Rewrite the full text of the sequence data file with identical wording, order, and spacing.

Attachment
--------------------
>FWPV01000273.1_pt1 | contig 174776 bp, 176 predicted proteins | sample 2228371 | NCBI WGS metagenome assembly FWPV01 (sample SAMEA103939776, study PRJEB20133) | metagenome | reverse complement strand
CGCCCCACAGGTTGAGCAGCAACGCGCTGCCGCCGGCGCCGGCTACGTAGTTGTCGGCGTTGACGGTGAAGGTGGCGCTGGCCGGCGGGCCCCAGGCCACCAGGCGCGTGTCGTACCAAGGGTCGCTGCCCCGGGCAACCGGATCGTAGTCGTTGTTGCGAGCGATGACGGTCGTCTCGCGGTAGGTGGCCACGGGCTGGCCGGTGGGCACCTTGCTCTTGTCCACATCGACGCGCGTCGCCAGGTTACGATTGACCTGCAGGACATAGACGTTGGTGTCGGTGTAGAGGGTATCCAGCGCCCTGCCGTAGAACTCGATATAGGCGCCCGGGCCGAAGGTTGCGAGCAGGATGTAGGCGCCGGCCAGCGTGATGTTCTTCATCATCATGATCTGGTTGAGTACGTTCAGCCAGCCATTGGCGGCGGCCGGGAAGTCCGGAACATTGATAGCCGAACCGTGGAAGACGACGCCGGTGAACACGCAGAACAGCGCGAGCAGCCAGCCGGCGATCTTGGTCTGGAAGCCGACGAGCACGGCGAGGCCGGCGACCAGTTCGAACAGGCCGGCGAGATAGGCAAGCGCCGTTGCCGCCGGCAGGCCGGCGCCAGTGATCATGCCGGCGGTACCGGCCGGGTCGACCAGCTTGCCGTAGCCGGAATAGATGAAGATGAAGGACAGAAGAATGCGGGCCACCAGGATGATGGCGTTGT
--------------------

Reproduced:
>FWPV01000273.1_pt1 | contig 174776 bp, 176 predicted proteins | sample 2228371 | NCBI WGS metagenome assembly FWPV01 (sample SAMEA103939776, study PRJEB20133) | metagenome | reverse complement strand
CGCCCCACAGGTTGAGCAGCAACGCGCTGCCGCCGGCGCCGGCTACGTAGTTGTCGGCGTTGACGGTGAAGGTGGCGCTGGCCGGCGGGCCCCAGGCCACCAGGCGCGTGTCGTACCAAGGGTCGCTGCCCCGGGCAACCGGATCGTAGTCGTTGTTGCGAGCGATGACGGTCGTCTCGCGGTAGGTGGCCACGGGCTGGCCGGTGGGCACCTTGCTCTTGTCCACATCGACGCGCGTCGCCAGGTTACGATTGACCTGCAGGACATAGACGTTGGTGTCGGTGTAGAGGGTATCCAGCGCCCTGCCGTAGAACTCGATATAGGCGCCCGGGCCGAAGGTTGCGAGCAGGATGTAGGCGCCGGCCAGCGTGATGTTCTTCATCATCATGATCTGGTTGAGTACGTTCAGCCAGCCATTGGCGGCGGCCGGGAAGTCCGGAACATTGATAGCCGAACCGTGGAAGACGACGCCGGTGAACACGCAGAACAGCGCGAGCAGCCAGCCGGCGATCTTGGTCTGGAAGCCGACGAGCACGGCGAGGCCGGCGACCAGTTCGAACAGGCCGGCGAGATAGGCAAGCGCCGTTGCCGCCGGCAGGCCGGCGCCAGTGATCATGCCGGCGGTACCGGCCGGGTCGACCAGCTTGCCGTAGCCGGAATAGATGAAGATGAAGGACAGAAGAATGCGGGCCACCAGGATGATGGCGTTGT